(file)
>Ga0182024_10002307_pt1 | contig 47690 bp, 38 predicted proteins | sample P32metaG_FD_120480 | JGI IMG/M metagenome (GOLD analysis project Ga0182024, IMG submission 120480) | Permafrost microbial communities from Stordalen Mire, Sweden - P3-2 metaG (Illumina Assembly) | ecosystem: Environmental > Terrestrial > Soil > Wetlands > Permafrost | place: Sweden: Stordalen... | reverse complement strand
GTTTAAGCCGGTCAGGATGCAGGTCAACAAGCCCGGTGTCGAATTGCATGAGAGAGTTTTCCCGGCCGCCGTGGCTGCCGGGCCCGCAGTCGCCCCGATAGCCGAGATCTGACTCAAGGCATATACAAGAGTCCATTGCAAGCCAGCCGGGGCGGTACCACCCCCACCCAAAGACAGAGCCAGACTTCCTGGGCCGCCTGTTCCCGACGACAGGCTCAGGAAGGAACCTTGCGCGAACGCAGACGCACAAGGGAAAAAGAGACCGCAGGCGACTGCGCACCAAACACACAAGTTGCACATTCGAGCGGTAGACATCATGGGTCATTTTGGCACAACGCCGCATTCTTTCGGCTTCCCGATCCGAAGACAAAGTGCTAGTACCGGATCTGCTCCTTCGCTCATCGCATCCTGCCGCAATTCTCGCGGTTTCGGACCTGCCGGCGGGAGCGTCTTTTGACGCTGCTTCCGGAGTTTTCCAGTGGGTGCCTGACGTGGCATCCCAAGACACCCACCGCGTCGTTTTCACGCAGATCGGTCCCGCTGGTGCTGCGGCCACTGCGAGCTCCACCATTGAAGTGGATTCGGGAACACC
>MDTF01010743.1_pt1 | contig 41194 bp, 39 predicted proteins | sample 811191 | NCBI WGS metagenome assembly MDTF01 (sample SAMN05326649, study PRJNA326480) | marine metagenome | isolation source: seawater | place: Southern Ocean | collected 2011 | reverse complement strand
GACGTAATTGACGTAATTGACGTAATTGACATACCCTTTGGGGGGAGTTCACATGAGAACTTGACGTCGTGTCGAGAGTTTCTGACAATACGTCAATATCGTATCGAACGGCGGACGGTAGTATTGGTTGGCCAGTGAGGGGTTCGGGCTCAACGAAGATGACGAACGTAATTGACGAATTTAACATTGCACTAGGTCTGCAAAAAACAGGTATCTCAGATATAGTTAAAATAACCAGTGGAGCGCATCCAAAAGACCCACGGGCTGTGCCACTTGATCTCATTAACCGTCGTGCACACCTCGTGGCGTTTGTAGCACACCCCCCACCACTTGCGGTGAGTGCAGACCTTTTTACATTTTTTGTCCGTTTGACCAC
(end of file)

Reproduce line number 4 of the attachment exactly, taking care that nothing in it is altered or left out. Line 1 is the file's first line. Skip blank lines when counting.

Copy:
GACGTAATTGACGTAATTGACGTAATTGACATACCCTTTGGGGGGAGTTCACATGAGAACTTGACGTCGTGTCGAGAGTTTCTGACAATACGTCAATATCGTATCGAACGGCGGACGGTAGTATTGGTTGGCCAGTGAGGGGTTCGGGCTCAACGAAGATGACGAACGTAATTGACGAATTTAACATTGCACTAGGTCTGCAAAAAACAGGTATCTCAGATATAGTTAAAATAACCAGTGGAGCGCATCCAAAAGACCCACGGGCTGTGCCACTTGATCTCATTAACCGTCGTGCACACCTCGTGGCGTTTGTAGCACACCCCCCACCACTTGCGGTGAGTGCAGACCTTTTTACATTTTTTGTCCGTTTGACCAC